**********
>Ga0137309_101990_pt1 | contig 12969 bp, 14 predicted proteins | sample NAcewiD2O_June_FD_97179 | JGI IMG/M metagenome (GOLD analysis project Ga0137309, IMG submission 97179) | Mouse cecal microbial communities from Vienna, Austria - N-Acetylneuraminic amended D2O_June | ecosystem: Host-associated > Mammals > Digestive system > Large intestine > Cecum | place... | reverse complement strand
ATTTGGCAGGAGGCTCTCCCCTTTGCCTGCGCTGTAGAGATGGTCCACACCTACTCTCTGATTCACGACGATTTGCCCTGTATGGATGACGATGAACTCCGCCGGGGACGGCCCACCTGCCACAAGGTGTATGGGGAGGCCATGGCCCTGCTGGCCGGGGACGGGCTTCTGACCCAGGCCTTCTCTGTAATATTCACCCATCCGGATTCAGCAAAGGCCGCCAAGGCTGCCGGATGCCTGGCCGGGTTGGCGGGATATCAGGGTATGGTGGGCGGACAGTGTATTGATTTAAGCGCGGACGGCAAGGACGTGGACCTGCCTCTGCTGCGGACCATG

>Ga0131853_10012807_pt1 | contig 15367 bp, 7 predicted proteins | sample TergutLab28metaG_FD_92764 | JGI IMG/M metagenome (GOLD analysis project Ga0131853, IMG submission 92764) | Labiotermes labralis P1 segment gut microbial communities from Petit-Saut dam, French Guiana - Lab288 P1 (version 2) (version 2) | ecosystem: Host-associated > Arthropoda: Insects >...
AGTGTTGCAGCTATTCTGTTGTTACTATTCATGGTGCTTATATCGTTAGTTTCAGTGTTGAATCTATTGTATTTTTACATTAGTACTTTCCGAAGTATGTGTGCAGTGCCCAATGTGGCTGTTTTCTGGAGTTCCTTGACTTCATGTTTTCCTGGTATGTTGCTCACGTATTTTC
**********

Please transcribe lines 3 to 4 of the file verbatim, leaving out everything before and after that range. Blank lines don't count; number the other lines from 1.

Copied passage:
>Ga0131853_10012807_pt1 | contig 15367 bp, 7 predicted proteins | sample TergutLab28metaG_FD_92764 | JGI IMG/M metagenome (GOLD analysis project Ga0131853, IMG submission 92764) | Labiotermes labralis P1 segment gut microbial communities from Petit-Saut dam, French Guiana - Lab288 P1 (version 2) (version 2) | ecosystem: Host-associated > Arthropoda: Insects >...
AGTGTTGCAGCTATTCTGTTGTTACTATTCATGGTGCTTATATCGTTAGTTTCAGTGTTGAATCTATTGTATTTTTACATTAGTACTTTCCGAAGTATGTGTGCAGTGCCCAATGTGGCTGTTTTCTGGAGTTCCTTGACTTCATGTTTTCCTGGTATGTTGCTCACGTATTTTC